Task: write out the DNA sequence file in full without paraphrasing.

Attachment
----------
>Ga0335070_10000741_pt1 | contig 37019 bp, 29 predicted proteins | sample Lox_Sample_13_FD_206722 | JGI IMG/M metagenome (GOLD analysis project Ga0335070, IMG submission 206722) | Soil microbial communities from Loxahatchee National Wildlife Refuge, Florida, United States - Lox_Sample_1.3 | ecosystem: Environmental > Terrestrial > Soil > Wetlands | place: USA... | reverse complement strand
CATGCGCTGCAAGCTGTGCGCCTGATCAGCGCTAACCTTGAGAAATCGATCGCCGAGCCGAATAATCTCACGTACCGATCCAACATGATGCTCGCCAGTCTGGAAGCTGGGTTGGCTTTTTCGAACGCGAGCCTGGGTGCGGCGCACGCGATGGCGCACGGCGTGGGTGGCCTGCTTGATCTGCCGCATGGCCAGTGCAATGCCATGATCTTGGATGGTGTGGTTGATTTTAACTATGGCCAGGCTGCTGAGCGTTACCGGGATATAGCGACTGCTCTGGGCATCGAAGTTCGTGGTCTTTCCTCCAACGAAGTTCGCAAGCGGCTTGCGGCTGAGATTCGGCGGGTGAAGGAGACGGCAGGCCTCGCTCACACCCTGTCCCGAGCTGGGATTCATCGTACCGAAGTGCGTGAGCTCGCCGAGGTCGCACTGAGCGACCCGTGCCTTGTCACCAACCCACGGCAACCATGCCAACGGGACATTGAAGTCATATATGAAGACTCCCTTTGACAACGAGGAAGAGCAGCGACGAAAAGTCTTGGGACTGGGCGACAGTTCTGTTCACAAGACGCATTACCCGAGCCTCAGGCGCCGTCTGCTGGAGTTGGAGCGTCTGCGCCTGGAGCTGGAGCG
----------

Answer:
>Ga0335070_10000741_pt1 | contig 37019 bp, 29 predicted proteins | sample Lox_Sample_13_FD_206722 | JGI IMG/M metagenome (GOLD analysis project Ga0335070, IMG submission 206722) | Soil microbial communities from Loxahatchee National Wildlife Refuge, Florida, United States - Lox_Sample_1.3 | ecosystem: Environmental > Terrestrial > Soil > Wetlands | place: USA... | reverse complement strand
CATGCGCTGCAAGCTGTGCGCCTGATCAGCGCTAACCTTGAGAAATCGATCGCCGAGCCGAATAATCTCACGTACCGATCCAACATGATGCTCGCCAGTCTGGAAGCTGGGTTGGCTTTTTCGAACGCGAGCCTGGGTGCGGCGCACGCGATGGCGCACGGCGTGGGTGGCCTGCTTGATCTGCCGCATGGCCAGTGCAATGCCATGATCTTGGATGGTGTGGTTGATTTTAACTATGGCCAGGCTGCTGAGCGTTACCGGGATATAGCGACTGCTCTGGGCATCGAAGTTCGTGGTCTTTCCTCCAACGAAGTTCGCAAGCGGCTTGCGGCTGAGATTCGGCGGGTGAAGGAGACGGCAGGCCTCGCTCACACCCTGTCCCGAGCTGGGATTCATCGTACCGAAGTGCGTGAGCTCGCCGAGGTCGCACTGAGCGACCCGTGCCTTGTCACCAACCCACGGCAACCATGCCAACGGGACATTGAAGTCATATATGAAGACTCCCTTTGACAACGAGGAAGAGCAGCGACGAAAAGTCTTGGGACTGGGCGACAGTTCTGTTCACAAGACGCATTACCCGAGCCTCAGGCGCCGTCTGCTGGAGTTGGAGCGTCTGCGCCTGGAGCTGGAGCG